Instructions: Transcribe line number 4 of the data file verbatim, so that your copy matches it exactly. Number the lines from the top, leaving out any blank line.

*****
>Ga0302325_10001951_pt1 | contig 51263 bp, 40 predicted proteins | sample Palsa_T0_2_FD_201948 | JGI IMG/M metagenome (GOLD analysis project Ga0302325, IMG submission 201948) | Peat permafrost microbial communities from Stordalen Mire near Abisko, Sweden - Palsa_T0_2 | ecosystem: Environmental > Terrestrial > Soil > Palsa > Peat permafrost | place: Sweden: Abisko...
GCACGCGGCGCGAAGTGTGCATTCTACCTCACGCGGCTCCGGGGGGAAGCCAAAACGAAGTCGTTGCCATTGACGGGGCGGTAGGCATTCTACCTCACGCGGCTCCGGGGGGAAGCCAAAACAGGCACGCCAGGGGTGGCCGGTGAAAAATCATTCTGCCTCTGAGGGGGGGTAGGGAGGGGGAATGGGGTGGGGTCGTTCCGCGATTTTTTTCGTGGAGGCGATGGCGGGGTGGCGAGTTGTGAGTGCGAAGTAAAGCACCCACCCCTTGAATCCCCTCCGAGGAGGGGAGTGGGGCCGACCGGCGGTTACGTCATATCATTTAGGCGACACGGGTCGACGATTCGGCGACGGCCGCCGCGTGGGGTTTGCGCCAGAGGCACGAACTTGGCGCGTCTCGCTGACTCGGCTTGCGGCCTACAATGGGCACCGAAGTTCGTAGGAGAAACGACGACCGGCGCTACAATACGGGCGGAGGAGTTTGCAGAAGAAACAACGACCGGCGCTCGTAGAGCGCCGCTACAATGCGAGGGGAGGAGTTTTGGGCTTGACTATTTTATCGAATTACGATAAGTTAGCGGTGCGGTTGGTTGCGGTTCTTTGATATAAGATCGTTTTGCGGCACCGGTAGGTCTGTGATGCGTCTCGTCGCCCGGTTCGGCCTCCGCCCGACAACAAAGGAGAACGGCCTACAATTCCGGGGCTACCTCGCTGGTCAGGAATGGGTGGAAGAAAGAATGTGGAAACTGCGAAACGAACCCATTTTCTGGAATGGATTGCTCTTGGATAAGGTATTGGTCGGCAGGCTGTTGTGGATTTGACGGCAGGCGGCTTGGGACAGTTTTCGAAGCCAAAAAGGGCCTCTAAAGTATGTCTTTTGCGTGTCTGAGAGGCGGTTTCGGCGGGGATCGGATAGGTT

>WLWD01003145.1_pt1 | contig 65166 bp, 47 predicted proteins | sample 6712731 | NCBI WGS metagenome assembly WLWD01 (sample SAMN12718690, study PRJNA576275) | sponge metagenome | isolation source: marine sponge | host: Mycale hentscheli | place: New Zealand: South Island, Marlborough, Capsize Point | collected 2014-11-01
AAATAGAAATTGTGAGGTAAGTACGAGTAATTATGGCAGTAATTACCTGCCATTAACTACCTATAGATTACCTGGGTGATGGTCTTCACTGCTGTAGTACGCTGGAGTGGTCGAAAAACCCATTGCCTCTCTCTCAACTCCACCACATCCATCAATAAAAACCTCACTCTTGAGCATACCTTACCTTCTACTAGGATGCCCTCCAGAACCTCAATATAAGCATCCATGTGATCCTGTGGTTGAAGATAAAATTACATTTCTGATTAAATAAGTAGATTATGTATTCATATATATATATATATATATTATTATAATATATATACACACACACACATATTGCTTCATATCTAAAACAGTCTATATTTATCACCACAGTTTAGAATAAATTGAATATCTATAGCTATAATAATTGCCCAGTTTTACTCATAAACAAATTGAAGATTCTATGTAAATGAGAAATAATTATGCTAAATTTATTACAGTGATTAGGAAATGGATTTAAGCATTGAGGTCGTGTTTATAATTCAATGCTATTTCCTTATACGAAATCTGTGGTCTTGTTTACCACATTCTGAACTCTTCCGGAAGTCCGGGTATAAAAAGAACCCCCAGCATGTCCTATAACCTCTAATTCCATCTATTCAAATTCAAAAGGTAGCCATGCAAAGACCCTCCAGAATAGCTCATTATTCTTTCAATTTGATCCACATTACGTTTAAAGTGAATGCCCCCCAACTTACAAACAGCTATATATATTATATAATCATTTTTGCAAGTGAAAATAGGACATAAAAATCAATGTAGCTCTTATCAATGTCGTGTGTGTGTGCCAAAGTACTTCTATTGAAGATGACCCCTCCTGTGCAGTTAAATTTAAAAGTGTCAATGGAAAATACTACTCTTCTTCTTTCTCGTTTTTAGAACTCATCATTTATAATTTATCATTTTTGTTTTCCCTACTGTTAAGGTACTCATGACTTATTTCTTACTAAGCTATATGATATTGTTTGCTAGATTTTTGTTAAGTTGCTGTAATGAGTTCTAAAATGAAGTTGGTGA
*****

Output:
AAATAGAAATTGTGAGGTAAGTACGAGTAATTATGGCAGTAATTACCTGCCATTAACTACCTATAGATTACCTGGGTGATGGTCTTCACTGCTGTAGTACGCTGGAGTGGTCGAAAAACCCATTGCCTCTCTCTCAACTCCACCACATCCATCAATAAAAACCTCACTCTTGAGCATACCTTACCTTCTACTAGGATGCCCTCCAGAACCTCAATATAAGCATCCATGTGATCCTGTGGTTGAAGATAAAATTACATTTCTGATTAAATAAGTAGATTATGTATTCATATATATATATATATATATTATTATAATATATATACACACACACACATATTGCTTCATATCTAAAACAGTCTATATTTATCACCACAGTTTAGAATAAATTGAATATCTATAGCTATAATAATTGCCCAGTTTTACTCATAAACAAATTGAAGATTCTATGTAAATGAGAAATAATTATGCTAAATTTATTACAGTGATTAGGAAATGGATTTAAGCATTGAGGTCGTGTTTATAATTCAATGCTATTTCCTTATACGAAATCTGTGGTCTTGTTTACCACATTCTGAACTCTTCCGGAAGTCCGGGTATAAAAAGAACCCCCAGCATGTCCTATAACCTCTAATTCCATCTATTCAAATTCAAAAGGTAGCCATGCAAAGACCCTCCAGAATAGCTCATTATTCTTTCAATTTGATCCACATTACGTTTAAAGTGAATGCCCCCCAACTTACAAACAGCTATATATATTATATAATCATTTTTGCAAGTGAAAATAGGACATAAAAATCAATGTAGCTCTTATCAATGTCGTGTGTGTGTGCCAAAGTACTTCTATTGAAGATGACCCCTCCTGTGCAGTTAAATTTAAAAGTGTCAATGGAAAATACTACTCTTCTTCTTTCTCGTTTTTAGAACTCATCATTTATAATTTATCATTTTTGTTTTCCCTACTGTTAAGGTACTCATGACTTATTTCTTACTAAGCTATATGATATTGTTTGCTAGATTTTTGTTAAGTTGCTGTAATGAGTTCTAAAATGAAGTTGGTGA